Quack grass is often confused with crabgrass as the two weeds look very similar in appearance. But, in actuality, these weeds are very different from each other.
Quackgrass is classified as a cool-season perennial weed, typically found in the northernmost regions of the US. Crabgrass on the other hand is classed as a warm-season annual weed and is therefore found more often in the southern regions. The two weeds also differ in the way that they reproduce themselves and spread throughout soil.
Quackgrass is what’s known as a perennial weed, meaning that it is able to remain green throughout the entire year depending on the climate it’s growing in. It is a non-native plant to the US. As we’ve discussed, quackgrass spreads using seeds and underground stems called rhizomes.
Crabgrass is classed as an annual weed as it only grows throughout the warmer seasons of the year. In the more northern regions of the US, this weed’s seed may not begin germination until late May. There are several varieties of plants referred to as crabgrass, but the non-native varieties such as smooth crabgrass and hairy crabgrass tend to cause the most issues for homeowners. This weed spreads by taking over bare spots of soil uninhabited by other growth.
While pH, moisture, and fertilization levels can have an impact on the growth of quackgrass, they don’t have the same effect on the growth of crabgrass. Despite that, the best method to stifle the growth of both of these weeds is to grow a thick healthy lawn full of grass that can outcompete the unwanted plants.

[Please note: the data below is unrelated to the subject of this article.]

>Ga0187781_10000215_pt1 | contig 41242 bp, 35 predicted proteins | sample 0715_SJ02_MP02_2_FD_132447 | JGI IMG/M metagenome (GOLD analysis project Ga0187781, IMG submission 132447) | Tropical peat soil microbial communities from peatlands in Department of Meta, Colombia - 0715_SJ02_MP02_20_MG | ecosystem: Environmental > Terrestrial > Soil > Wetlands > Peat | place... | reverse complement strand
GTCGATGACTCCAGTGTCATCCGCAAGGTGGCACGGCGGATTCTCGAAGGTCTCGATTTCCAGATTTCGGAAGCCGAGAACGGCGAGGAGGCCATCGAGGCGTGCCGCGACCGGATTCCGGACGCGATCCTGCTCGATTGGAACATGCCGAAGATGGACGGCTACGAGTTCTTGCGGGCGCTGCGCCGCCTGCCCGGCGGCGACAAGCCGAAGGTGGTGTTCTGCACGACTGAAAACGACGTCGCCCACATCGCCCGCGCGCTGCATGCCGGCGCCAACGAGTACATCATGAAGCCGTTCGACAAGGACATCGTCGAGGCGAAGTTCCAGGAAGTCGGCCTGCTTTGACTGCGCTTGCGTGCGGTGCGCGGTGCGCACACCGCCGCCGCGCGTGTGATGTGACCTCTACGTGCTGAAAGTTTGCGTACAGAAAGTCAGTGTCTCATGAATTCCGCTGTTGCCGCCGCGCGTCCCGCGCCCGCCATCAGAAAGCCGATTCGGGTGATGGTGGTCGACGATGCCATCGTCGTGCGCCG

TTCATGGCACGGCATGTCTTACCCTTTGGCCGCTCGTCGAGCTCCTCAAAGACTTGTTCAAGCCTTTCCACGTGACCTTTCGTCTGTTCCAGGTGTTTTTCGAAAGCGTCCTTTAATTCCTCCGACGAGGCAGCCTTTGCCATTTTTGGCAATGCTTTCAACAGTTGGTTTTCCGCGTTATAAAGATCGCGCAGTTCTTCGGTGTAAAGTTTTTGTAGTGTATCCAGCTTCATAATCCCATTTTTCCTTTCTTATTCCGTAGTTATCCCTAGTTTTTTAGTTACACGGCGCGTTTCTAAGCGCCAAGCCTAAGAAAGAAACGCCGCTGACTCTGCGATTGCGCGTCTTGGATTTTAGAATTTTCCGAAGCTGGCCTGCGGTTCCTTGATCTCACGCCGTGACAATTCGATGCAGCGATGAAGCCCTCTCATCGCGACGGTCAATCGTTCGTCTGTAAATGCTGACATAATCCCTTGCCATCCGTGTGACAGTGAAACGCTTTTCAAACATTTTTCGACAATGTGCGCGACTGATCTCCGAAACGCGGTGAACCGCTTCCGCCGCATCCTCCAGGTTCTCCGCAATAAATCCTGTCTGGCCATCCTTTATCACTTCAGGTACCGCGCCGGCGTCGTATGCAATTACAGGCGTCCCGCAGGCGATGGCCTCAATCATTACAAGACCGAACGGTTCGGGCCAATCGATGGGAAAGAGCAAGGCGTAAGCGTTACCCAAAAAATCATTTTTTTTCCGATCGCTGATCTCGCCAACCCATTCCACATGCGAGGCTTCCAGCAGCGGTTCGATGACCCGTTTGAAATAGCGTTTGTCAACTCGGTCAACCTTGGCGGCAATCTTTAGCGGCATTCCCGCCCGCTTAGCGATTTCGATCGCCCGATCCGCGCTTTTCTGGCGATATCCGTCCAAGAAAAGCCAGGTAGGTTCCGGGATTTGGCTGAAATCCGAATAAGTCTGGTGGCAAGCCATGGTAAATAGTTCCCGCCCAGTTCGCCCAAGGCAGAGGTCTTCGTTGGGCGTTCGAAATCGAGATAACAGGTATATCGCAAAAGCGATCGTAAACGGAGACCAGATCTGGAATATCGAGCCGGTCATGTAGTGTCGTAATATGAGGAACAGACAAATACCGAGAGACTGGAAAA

How to Kill Quackgrass
There are several different methods you can use to kill quackgrass on your lawn. Natural methods of quackgrass control include manual removal by hand or choking out the quackgrass plants by encouraging the growth of other healthy plants. Alternatively, a fast-acting non-organic method to kill quackgrass is by using a chemical quackgrass killer.
Manually Remove Quackgrass By Hand
Manual removal by hand is a direct way to get rid of quackgrass, but it isn’t the most reliable. As the roots of the weed are long and easily broken apart from the main plant, the quackgrass is likely to return unless every fragment of the plant is removed from the soil. With that said, this method can still be effective if you’re dealing with smaller-scale growth.
1. Dig Hole Around Quackgrass Plant
Using a garden trowel, start digging into the soil about 3.7 inches away from the base of the quackgrass plant; digging too close to the roots may break them apart causing the plant to return. Continue to dig a hole 1 ft deep and 1 ft wide. Look for the quackgrass’ rhizome, which appears as a horizontal white stem, and gently clear the surrounding soil away from it.
2. Pull Up the Quackgrass Plant Gently
Once you have loosened the length of the rhizome, grasp the quackgrass plant. Pull up on the plant gently to remove it from the ground without breaking it apart. Check that you have removed the entire root beneath the plant. Repeat this process for each quackgrass plant.